Back in July, I wrote a blog called The Home Stretch. In it, there is this:
Lastly, there’s a newfound interest in just living that won’t go ignored. There will be an eagerness to try some things I dabbled in abroad and to rekindle passions for other hobbies that were rediscovered. There will be more attention paid to the people, places and things I love and less to the things I’m “supposed” to do.
Returning to some semblance of a normal, daily routine in such a familiar setting incites a strange mixture of nervousness, excitement and sadness in me, especially when the word on re-entry after trips like this is all about the post-backpacking blues. I guess we’ll just wait and see.
When I was writing, I remember feeling so gung-ho about this portion of the blog. It really changed my outlook on certain parts of my life. I was ready to dive in headfirst and embrace these feelings when I got home.
And now, about six months later, I’m happy to report that I’ve mostly stuck to it!
Excuse the side of cheese here, but I really do feel like I’ve lived more since getting home (and since leaving on the trip in the first place…) than I had in many years prior.
I’ve been more open to trying new things – whether that be recipes, jobs or experiences – than ever before. I’ve been much more aggressive in growing my freelance writing career, and it’s paying off so far. I jumped back into volunteering and got myself involved in baseball again. I’ve visited friends in New York, Vermont and D.C., Lexie in Denver and have Seattle next on the agenda.
As I promised to myself, I’ve put a huge emphasis on doing the things that make me happy rather than following whatever predetermined path I’m “supposed” to take, and I’m better off for it (thanks to Mom and Dad for being generous with their shelter and company – I’m not sure I could stray so far from the path without your help!).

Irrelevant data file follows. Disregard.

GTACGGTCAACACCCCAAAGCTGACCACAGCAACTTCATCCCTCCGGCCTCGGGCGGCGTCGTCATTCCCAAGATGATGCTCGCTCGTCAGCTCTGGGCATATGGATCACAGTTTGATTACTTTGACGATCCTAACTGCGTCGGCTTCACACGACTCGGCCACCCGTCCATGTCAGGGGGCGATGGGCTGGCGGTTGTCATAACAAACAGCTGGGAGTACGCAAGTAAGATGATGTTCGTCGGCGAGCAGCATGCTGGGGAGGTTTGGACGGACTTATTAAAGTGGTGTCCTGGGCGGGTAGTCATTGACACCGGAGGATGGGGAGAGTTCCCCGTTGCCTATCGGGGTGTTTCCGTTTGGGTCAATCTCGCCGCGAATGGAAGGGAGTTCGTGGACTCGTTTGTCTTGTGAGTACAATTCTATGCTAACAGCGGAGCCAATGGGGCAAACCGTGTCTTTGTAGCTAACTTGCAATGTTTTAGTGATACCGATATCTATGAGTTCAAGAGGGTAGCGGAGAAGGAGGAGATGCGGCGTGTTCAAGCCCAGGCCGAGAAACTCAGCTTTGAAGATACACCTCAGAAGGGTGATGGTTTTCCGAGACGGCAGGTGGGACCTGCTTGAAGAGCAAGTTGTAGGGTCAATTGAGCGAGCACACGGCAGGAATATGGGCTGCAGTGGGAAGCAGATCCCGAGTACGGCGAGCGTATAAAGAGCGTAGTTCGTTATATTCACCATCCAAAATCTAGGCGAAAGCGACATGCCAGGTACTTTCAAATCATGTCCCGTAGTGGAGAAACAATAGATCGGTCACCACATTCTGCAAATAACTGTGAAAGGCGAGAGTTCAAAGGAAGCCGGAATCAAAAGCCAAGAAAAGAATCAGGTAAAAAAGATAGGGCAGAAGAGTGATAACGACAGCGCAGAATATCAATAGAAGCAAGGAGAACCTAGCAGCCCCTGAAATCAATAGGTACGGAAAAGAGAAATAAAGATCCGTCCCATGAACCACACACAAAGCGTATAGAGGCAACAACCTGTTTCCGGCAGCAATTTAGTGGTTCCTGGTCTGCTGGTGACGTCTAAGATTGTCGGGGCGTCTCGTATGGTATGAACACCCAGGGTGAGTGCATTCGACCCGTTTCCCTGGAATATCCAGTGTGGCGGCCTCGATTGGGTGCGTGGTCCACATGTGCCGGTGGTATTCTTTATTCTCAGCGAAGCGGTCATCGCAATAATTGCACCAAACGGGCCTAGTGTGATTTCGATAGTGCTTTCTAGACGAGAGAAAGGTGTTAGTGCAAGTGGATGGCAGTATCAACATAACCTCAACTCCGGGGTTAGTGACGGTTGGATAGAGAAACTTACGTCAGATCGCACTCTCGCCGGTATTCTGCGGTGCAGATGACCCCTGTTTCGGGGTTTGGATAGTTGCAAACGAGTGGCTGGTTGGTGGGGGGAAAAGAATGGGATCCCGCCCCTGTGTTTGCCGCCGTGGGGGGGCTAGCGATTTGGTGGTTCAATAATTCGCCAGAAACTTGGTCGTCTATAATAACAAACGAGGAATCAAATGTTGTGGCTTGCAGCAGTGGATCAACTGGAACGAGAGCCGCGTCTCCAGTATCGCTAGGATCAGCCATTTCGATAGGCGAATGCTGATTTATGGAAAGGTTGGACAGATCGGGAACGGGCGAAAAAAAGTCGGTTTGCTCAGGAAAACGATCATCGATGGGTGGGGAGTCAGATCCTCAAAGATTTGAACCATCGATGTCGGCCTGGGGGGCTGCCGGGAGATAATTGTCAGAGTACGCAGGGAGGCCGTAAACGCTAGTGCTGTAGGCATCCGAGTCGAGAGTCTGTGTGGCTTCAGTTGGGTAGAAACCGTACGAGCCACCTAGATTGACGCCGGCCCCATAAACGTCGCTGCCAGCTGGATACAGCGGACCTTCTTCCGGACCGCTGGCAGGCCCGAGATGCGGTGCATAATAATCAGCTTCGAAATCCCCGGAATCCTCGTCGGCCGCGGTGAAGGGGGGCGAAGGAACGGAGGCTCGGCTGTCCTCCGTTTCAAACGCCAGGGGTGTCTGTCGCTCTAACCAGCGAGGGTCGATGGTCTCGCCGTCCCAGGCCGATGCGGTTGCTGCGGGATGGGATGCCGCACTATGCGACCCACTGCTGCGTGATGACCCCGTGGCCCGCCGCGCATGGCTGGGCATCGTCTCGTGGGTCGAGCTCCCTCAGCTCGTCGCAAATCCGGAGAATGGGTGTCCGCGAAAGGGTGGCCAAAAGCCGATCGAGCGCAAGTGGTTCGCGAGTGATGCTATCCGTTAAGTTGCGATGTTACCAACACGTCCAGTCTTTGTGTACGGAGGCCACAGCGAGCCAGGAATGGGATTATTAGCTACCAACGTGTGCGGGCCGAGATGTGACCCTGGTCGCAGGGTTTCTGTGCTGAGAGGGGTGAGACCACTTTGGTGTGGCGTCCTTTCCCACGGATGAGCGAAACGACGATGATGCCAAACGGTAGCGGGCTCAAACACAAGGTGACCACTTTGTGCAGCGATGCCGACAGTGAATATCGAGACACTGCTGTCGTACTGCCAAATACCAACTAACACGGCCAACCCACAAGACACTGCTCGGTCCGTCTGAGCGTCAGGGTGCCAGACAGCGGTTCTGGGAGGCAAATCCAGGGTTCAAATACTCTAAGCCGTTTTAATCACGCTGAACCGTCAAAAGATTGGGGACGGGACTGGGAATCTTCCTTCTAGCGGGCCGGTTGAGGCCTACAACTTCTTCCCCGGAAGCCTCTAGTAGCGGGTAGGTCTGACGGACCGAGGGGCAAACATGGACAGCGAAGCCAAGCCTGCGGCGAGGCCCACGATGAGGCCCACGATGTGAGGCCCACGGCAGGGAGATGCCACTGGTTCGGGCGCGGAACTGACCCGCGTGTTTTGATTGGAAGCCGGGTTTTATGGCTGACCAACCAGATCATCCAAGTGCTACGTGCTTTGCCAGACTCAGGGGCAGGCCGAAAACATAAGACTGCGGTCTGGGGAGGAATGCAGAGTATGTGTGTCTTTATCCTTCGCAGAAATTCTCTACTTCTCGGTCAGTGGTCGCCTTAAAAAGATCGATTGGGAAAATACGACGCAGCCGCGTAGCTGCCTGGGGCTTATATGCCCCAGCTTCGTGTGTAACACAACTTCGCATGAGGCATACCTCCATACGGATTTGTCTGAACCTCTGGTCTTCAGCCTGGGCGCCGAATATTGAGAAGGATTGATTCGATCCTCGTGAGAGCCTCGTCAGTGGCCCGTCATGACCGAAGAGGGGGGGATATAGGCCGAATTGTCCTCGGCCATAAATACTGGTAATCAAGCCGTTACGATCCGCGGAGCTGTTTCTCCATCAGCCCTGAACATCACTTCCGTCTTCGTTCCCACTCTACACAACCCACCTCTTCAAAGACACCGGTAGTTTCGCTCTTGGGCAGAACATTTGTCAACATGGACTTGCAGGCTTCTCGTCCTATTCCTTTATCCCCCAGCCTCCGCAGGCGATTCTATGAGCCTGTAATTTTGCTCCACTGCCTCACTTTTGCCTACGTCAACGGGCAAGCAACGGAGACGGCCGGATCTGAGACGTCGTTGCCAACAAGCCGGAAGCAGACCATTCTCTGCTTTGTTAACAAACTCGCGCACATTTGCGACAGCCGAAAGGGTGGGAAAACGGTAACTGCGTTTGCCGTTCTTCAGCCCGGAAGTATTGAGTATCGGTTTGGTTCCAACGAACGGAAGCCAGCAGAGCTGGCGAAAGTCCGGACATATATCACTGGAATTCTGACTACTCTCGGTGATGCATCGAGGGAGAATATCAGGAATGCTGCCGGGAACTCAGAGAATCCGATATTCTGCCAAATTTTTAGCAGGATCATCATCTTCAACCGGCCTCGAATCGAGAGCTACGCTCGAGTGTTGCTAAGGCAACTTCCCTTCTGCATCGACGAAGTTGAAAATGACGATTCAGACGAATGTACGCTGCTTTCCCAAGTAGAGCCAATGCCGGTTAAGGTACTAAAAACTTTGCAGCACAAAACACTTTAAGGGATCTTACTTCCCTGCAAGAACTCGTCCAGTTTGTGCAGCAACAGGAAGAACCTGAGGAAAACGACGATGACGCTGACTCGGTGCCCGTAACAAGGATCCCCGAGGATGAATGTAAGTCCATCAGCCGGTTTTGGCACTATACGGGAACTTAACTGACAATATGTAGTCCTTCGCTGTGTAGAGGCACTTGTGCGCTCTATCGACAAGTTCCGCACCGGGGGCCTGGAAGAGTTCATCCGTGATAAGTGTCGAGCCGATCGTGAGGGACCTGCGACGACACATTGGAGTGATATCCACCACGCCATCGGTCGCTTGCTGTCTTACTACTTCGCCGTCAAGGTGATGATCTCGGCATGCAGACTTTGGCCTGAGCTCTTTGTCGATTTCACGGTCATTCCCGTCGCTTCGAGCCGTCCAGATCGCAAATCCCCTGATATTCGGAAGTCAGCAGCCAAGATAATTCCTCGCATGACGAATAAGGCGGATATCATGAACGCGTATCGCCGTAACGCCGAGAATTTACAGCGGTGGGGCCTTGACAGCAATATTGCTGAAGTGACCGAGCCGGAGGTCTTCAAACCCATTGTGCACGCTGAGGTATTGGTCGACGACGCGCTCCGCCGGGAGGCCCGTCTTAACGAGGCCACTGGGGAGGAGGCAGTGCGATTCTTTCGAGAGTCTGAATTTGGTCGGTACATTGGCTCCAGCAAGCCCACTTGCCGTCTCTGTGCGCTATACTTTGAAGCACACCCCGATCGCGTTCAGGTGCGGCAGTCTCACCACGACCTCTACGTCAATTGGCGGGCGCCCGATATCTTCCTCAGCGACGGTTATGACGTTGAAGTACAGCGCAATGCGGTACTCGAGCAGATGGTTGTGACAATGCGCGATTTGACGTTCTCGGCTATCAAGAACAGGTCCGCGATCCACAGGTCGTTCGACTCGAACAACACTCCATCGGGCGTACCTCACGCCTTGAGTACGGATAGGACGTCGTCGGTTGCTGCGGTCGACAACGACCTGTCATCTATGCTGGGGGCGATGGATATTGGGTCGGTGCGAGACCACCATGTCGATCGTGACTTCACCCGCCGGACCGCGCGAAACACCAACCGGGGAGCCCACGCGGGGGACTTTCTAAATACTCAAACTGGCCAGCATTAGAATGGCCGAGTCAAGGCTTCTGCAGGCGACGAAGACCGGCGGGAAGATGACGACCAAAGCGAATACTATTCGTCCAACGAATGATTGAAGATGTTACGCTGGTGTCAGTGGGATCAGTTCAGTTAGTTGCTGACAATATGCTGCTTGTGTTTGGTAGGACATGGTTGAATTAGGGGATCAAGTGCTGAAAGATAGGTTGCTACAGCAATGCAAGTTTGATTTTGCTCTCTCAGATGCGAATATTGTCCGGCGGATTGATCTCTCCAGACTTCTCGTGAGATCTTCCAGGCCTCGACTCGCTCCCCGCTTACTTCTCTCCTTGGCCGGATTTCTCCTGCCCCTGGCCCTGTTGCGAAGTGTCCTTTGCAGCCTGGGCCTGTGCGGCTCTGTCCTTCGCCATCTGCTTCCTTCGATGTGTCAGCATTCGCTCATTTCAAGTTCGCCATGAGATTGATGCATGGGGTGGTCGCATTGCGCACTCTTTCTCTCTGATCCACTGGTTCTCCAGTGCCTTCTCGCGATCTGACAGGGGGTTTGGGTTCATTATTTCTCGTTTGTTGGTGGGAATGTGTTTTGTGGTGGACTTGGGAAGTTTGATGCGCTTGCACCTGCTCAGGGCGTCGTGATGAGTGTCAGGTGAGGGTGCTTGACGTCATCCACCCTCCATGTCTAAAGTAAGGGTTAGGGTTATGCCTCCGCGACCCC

Now, I’ll be the first to admit I still have things to work on. I still get distracted way too easily. I still procrastinate like nobody’s business. Sometimes I find myself caring too much about winning a pointless argument or a board game. And I definitely still stall when pursuing the goals I set for myself.
For example, I left Europe wanting to learn a new language or two. I haven’t even started. I wanted to make more progress on my novel each week. The mythical writer’s block has a death grip on that. I promised to be more communicative with friends and family, both new and old. I’ve been better, but feel like I could be putting in more effort.
Coming back home did have an effect on me. A lot of travelers return home and have harsh withdrawals about the realities of daily life. I miss the nomadic life every single day, but I wouldn’t say I am experiencing said “backpacking blues.” I prepared mentally for that, and it helped. But I’m still witnessing the positive and negative effects of re-entry.
Every day, I let my mind and body battle between the new, motivated person I promised to become (and have become, in certain ways) and the old, apathetic person that finds comfort in his East Bay bubble.
One thing I can take out of it is my improved self-awareness. I haven’t fallen so deep into my old counterproductive ways that the hole is too big to get out of. I recognize when it’s happening and am able to turn it around.
That’s a good feeling, but there’s still work to be done.
At least I’m living proof that you can drop everything, traipse around the world for a while, live out of a backpack, sleep on trains, return home with an empty wallet…and still thrive.